5 tax planning tips for retirees
There’s a common misconception that, when you retire, your tax bills shrink, your tax returns become simpler and tax planning is a thing of the past. That may be true for some, but many people find that the combination of Social Security, pensions and withdrawals from retirement accounts increases their income in retirement and may even push them into a higher tax bracket.
If you’re retired or approaching retirement, consider these five tax-planning tips:
Develop a plan for drawing retirement income in a tax-efficient manner, being sure to keep state income tax, if applicable, in mind. For example, you might minimize current taxes by tapping nontaxable assets first, followed by assets that generate capital gains, and putting off withdrawals from tax-deferred accounts as long as possible.
On the other hand, if you’re approaching age 72 and will have substantial required minimum distributions (RMDs) from tax-deferred accounts when you reach that age (see No. 3 below), it may make sense to withdraw some of those funds earlier. Why? It can help you avoid having large RMDs that would push you into a higher tax bracket later.
For example, you might withdraw as much as you can from IRAs or 401(k) accounts each year without exceeding the lower tax brackets. That way, you keep current taxes on those funds at a reasonable level while reducing the size of your accounts and, in turn, the size of your RMDs down the road. You can obtain additional funds from nontaxable or capital gains assets, if needed.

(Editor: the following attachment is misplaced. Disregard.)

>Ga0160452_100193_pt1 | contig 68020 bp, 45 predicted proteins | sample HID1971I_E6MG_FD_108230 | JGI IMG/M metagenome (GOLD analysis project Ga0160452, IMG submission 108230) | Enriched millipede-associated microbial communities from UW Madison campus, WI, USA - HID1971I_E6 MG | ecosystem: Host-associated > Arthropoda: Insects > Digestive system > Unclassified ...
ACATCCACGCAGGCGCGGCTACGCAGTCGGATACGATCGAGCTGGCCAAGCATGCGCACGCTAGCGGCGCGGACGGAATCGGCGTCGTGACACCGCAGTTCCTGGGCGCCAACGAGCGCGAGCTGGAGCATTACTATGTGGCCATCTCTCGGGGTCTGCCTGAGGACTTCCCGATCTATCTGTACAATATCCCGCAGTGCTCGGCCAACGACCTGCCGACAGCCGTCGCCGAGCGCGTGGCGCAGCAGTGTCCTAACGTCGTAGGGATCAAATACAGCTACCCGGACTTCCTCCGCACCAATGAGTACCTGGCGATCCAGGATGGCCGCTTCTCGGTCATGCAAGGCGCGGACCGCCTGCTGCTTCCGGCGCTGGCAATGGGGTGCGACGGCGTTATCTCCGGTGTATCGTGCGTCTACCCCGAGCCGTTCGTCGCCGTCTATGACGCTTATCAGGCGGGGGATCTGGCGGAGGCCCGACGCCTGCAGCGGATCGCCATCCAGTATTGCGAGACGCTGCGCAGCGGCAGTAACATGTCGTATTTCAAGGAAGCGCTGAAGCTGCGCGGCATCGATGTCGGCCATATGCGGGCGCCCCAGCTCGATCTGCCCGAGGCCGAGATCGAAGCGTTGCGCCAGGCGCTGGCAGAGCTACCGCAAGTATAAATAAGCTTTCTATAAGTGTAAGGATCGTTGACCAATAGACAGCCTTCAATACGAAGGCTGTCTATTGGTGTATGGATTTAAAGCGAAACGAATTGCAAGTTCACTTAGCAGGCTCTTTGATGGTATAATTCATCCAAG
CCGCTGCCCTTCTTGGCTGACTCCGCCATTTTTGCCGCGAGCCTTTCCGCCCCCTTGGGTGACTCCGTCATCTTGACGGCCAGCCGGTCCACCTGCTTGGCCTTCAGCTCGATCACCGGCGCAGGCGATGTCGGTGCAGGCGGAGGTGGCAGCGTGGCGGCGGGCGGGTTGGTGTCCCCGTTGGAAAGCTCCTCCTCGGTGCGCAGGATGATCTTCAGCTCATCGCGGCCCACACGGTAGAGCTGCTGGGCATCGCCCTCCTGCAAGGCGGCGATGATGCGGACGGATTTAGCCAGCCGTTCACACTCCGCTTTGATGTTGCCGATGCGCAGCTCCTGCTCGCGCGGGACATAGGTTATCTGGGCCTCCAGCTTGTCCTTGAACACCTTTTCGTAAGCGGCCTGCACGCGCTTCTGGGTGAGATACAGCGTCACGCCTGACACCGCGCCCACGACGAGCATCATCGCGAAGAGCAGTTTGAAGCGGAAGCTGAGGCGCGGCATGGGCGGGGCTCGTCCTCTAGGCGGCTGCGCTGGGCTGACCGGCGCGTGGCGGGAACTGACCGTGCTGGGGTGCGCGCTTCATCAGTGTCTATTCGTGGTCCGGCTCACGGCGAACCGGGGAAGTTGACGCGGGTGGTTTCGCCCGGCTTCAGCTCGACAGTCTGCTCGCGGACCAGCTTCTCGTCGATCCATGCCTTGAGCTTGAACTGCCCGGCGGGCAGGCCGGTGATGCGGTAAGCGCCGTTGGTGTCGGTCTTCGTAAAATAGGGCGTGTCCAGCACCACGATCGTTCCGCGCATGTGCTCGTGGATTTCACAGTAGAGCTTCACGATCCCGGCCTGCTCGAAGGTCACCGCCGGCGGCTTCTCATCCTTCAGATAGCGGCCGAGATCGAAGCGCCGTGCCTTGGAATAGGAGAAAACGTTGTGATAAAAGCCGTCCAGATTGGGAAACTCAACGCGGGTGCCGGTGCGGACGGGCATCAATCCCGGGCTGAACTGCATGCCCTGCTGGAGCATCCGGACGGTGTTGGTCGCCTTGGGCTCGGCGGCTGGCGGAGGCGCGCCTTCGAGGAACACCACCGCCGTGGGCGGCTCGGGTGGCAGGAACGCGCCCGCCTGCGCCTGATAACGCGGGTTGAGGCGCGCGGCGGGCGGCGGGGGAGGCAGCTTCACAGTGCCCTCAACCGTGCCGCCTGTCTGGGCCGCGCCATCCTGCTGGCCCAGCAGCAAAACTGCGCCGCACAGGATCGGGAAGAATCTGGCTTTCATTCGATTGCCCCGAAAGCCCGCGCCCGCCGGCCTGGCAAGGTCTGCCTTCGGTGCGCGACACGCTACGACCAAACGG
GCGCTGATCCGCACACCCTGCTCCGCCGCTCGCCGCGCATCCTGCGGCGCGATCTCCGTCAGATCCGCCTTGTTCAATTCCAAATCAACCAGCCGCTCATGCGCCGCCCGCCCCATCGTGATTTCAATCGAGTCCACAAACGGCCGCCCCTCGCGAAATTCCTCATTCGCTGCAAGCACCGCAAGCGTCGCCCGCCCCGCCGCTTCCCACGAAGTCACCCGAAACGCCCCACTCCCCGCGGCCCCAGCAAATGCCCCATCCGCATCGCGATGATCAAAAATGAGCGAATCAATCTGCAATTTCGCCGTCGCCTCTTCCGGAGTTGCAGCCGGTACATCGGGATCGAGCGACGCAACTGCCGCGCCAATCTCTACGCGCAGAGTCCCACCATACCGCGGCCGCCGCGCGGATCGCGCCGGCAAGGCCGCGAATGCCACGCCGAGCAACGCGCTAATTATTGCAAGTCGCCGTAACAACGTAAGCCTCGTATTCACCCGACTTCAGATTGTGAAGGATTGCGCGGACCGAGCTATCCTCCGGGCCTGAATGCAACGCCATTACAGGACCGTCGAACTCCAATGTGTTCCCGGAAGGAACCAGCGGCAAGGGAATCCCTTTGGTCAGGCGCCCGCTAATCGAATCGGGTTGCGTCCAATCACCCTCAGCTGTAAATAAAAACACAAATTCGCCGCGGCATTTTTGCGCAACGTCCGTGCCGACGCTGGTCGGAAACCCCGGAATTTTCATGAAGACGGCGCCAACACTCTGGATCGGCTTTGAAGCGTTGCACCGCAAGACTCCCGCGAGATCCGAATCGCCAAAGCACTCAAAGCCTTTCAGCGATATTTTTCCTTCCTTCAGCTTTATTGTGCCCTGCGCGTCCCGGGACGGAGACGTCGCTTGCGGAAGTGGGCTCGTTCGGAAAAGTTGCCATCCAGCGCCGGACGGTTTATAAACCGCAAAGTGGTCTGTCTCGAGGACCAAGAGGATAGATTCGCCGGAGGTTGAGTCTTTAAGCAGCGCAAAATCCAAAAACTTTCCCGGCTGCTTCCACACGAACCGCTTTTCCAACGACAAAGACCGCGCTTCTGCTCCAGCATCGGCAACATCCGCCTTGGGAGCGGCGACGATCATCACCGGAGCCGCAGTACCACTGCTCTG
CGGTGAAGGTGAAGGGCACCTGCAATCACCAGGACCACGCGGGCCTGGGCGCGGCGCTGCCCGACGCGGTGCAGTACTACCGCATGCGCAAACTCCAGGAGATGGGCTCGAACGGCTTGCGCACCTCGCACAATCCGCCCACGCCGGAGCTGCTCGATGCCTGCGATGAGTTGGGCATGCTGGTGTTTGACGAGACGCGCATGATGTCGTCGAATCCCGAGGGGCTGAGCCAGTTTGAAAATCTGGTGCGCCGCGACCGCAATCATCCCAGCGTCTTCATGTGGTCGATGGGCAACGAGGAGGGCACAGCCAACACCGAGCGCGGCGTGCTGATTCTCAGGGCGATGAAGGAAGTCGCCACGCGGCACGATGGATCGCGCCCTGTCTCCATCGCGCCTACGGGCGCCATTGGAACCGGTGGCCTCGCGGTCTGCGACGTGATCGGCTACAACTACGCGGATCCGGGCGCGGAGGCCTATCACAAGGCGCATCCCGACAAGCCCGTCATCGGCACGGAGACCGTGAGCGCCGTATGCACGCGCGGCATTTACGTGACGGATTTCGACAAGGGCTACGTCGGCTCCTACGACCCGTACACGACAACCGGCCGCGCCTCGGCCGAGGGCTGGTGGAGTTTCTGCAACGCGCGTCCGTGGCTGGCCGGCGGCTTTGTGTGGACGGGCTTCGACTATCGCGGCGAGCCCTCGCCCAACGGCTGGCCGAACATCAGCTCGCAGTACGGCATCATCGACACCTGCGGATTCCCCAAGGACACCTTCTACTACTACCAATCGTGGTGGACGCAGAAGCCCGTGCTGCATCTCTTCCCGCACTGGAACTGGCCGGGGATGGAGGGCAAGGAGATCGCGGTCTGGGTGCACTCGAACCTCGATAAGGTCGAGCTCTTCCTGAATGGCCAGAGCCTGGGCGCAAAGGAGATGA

Keep in mind that, if your income from other sources exceeds certain thresholds, your Social Security benefits will become partially taxable. For example, married couples filing jointly with combined income over $44,000 are taxed on up to 85% of their Social Security benefits. (Combined income is adjusted gross income plus nontaxable interest plus half of Social Security benefits.)
One strategy for reducing the amount of RMDs, at least if you’re charitably inclined, is to make a qualified charitable distribution (QCD). If you’re age 70½ or older (this age didn’t increase when the RMD age increased), a QCD allows you to distribute up to $100,000 tax-free directly from an IRA to a qualified charity and to apply that amount toward your RMDs.
The funds aren’t included in your income, so you avoid tax on the entire amount, regardless of whether you itemize. In addition, the income-based limits on charitable deductions don’t apply. Any amount excluded from your income by virtue of the QCD is similarly excluded from being treated as a charitable deduction.
If you are nearing retirement age and have questions on how your tax situation may change, contact one of our expert tax advisors.